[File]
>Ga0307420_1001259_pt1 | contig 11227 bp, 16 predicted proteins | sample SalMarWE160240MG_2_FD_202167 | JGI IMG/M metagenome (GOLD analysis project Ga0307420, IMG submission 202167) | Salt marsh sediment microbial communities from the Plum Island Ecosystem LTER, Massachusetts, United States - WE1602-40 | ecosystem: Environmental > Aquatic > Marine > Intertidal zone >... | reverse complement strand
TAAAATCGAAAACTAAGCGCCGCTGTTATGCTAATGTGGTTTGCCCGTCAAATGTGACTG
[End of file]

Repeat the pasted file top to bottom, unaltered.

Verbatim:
>Ga0307420_1001259_pt1 | contig 11227 bp, 16 predicted proteins | sample SalMarWE160240MG_2_FD_202167 | JGI IMG/M metagenome (GOLD analysis project Ga0307420, IMG submission 202167) | Salt marsh sediment microbial communities from the Plum Island Ecosystem LTER, Massachusetts, United States - WE1602-40 | ecosystem: Environmental > Aquatic > Marine > Intertidal zone >... | reverse complement strand
TAAAATCGAAAACTAAGCGCCGCTGTTATGCTAATGTGGTTTGCCCGTCAAATGTGACTG